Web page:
The Gospel of Matthew Chapter VI: Teaching about Prayer:
"When you pray, do not be like the hypocrites, who love to stand and pray in the synagogues and on street corners so that others may see them. Amen, I say to you, they have received their reward. But when you pray, go into your inner room, close the door and pray to your Father in secret. And your Father who sees the secret will repay you. In praying, do not babble like the pagans who think they will be heard because of their many words. Do not be like them. Your Father knows what you need before you ask him."
According to Matthew's Gospel Jesus then introduced The Lord's Prayer. "Our Father who art in Heaven…"
His feast day is September 21.
Considering that Saint Matthew is traditionally believed to have composed the Gospel that bears his name, surprisingly little is known about this important apostle and evangelist. He is mentioned only five times in the New Testament. Matthew 9:9 gives the account of his calling: "And when Jesus passed on from hence, he saw a man sitting in the custom house, named Matthew; and he saith to him: Follow me. And he rose up and followed him."
From this, we know that Saint Matthew was a tax collector, and Christian tradition has always identified him with Levi, mentioned in Mark 2:14 and Luke 5:27. Thus Matthew is thought to have been the name that Christ gave Levi at his calling.
Life of Saint Matthew:
Matthew was a tax collector at Capernaum, which is traditionally designated as the place of his birth. Tax collectors were despised in the ancient world, especially among the Jews at the time of Christ, who saw the imposition of taxes as a mark of their occupation by the Romans. (Even though Matthew collected taxes for King Herod, a portion of those taxes would be passed on to the Romans.)
Thus, after his calling, when Saint Matthew gave a feast in Christ's honor, the guests were drawn from among his friends—including fellow tax collectors and sinners (Matthew 9:10-13). The Pharisees objected to Christ eating with such people, to which Christ responded, "I am not come to call the just, but sinners," summing up the Christian message of salvation.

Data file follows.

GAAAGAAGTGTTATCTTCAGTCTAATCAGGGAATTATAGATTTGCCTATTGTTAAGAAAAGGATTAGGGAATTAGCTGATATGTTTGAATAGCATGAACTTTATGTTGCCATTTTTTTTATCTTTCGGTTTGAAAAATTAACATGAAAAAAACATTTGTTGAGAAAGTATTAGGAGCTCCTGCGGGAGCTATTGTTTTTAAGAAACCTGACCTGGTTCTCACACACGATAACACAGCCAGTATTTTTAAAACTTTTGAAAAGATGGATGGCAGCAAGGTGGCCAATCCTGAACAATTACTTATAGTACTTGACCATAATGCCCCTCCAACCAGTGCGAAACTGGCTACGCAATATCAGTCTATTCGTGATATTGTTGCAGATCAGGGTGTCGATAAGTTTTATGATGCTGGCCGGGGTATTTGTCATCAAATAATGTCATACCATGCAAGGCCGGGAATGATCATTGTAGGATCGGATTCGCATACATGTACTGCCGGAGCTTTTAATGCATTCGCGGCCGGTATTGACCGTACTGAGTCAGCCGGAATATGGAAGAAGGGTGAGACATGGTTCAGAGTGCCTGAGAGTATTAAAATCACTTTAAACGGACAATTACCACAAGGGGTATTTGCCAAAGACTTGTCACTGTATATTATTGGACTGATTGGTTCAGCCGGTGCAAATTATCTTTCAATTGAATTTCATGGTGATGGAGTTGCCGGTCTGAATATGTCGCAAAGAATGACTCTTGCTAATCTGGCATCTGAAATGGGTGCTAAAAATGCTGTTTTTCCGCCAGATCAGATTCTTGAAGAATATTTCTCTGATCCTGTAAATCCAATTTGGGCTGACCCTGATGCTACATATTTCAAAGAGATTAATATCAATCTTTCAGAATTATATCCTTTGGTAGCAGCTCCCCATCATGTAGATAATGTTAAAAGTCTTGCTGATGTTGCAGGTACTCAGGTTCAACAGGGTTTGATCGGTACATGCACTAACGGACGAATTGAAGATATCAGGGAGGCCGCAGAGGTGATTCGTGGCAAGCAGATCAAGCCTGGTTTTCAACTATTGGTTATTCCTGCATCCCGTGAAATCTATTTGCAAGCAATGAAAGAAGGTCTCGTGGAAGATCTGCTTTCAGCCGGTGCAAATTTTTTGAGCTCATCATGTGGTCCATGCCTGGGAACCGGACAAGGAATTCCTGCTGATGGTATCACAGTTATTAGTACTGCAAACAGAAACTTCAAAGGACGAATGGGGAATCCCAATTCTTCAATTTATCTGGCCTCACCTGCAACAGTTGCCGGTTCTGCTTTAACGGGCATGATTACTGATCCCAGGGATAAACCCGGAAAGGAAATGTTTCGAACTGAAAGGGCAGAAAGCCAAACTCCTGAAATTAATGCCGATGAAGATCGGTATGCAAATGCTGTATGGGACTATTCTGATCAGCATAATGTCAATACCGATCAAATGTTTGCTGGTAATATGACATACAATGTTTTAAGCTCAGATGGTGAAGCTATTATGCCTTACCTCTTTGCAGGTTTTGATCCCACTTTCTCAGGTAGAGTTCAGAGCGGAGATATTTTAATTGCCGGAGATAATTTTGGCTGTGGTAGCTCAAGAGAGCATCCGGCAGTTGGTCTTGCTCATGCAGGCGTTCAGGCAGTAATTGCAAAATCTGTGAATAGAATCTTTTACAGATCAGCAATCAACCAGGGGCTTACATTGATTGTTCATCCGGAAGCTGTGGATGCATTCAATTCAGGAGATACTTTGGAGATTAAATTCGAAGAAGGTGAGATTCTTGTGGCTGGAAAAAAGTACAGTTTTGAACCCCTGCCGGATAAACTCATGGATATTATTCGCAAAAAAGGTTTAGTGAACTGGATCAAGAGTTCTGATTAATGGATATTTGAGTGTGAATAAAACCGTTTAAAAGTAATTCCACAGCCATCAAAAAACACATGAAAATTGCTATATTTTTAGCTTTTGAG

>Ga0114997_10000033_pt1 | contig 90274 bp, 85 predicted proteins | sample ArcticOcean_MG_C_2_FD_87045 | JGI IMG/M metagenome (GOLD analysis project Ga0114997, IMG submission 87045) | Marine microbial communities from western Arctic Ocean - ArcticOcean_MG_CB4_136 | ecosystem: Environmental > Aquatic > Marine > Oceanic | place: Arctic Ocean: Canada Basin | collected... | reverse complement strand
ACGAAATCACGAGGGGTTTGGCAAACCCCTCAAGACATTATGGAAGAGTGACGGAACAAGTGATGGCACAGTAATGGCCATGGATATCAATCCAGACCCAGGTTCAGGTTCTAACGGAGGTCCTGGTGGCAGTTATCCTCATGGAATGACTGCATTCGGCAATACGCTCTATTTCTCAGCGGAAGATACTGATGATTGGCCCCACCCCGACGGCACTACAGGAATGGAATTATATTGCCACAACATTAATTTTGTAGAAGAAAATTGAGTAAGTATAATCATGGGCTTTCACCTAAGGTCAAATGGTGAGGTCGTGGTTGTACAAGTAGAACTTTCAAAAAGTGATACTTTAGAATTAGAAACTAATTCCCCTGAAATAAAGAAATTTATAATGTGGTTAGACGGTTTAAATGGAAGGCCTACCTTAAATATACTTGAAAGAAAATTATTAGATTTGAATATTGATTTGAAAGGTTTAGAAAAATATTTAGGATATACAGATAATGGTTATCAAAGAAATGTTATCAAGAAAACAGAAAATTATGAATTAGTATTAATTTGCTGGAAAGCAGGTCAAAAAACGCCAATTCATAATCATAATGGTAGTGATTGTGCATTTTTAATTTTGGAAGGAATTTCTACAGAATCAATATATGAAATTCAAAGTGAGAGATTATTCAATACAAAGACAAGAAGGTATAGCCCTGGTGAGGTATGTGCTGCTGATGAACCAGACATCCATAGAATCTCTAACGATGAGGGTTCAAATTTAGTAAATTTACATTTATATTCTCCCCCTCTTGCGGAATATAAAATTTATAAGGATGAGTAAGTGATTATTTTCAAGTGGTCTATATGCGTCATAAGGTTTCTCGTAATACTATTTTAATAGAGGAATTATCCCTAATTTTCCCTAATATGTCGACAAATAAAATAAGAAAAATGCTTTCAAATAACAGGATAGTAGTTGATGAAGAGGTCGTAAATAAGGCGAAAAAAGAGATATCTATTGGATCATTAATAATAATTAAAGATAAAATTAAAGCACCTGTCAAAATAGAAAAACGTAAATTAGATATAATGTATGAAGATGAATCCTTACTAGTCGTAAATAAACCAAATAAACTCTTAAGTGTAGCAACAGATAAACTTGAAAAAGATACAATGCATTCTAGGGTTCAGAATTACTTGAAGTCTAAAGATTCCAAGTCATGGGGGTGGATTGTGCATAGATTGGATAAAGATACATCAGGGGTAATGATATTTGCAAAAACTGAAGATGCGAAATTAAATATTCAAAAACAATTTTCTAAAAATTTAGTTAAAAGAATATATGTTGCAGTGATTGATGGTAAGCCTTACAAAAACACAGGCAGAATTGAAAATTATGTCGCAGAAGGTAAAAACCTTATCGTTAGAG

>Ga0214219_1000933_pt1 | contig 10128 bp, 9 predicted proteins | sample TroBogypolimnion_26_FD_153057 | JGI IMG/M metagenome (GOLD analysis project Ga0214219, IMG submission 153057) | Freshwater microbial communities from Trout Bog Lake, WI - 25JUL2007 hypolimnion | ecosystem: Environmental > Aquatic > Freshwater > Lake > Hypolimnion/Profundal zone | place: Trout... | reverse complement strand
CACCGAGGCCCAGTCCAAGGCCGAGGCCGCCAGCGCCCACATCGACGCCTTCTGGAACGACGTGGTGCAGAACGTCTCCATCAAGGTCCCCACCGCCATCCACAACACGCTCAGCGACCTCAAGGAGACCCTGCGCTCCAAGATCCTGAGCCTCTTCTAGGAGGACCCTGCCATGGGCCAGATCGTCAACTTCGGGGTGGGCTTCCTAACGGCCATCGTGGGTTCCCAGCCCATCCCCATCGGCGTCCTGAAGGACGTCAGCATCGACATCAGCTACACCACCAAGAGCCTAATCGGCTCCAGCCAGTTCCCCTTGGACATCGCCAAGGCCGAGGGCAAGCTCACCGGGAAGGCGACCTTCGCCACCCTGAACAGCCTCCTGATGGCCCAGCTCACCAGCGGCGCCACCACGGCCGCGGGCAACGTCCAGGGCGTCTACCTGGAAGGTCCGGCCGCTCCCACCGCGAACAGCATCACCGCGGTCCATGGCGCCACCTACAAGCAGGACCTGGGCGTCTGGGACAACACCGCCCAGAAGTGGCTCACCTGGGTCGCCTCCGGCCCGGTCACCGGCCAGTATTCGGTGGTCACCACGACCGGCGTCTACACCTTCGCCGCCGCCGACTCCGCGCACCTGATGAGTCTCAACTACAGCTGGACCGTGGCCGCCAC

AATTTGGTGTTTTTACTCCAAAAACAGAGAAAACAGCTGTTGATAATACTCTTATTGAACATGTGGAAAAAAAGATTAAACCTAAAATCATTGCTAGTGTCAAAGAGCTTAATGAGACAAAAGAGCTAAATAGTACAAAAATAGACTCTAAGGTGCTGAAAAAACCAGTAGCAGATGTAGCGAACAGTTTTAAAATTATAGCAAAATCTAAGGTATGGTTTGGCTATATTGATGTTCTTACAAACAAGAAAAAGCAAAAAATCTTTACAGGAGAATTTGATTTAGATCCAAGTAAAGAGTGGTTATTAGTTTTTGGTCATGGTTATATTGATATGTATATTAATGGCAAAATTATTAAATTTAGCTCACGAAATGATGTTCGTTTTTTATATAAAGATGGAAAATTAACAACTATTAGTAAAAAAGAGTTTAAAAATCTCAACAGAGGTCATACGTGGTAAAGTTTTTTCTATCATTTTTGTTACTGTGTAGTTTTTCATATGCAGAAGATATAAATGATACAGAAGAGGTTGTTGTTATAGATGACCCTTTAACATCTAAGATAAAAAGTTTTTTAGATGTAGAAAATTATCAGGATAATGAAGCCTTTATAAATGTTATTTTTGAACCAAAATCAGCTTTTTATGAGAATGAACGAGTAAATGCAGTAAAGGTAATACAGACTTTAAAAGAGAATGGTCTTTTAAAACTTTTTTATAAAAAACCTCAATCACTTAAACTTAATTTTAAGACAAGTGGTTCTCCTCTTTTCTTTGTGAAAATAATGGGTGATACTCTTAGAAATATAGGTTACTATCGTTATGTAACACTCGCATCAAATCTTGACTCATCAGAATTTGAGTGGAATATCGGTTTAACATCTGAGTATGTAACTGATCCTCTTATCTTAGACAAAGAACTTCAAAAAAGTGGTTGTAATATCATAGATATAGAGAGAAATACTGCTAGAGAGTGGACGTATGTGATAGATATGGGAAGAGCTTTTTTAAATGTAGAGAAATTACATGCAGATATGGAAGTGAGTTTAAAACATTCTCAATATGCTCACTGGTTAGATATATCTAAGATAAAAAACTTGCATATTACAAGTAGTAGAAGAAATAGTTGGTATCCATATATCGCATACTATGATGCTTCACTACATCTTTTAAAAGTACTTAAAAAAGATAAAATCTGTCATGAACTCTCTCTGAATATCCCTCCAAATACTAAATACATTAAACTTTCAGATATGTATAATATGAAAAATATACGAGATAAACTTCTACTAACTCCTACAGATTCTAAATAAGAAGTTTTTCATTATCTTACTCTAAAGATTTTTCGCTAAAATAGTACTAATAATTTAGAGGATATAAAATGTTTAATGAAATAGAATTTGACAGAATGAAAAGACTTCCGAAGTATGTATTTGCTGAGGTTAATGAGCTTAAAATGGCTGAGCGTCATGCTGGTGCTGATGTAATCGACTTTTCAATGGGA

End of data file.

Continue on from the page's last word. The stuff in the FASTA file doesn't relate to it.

The remaining references to Saint Matthew in the New Testament are in lists of the apostles, in which he is placed either seventh (Luke 6:15, Mark 3:18) or eighth (Matthew 10:3, Acts 1:13).
After Christ's Death, Resurrection, and Ascension, Saint Matthew is said to have preached the Gospel to the Hebrews for as many as 15 years (during which time he wrote his Gospel in Aramaic), before heading east to continue his efforts at evangelization. By tradition, he, like all of the apostles with the exception of Saint John the Evangelist, was martyred, but accounts of his martyrdom varied widely. All place it somewhere in the East, but, as the Catholic Encyclopedia notes, "it is not known whether he was burned, stoned, or beheaded."
Because of the mystery surrounding Saint Matthew's martyrdom, his feast day is not consistent in the Western and Eastern Churches. In the West, his feast is celebrated on September 21; in the East, on November 16. Traditional iconography often shows Saint Matthew with a money sack and account books, to signify his old life as a tax collector, and an angel above or behind him, to signify his new life as a messenger of Christ.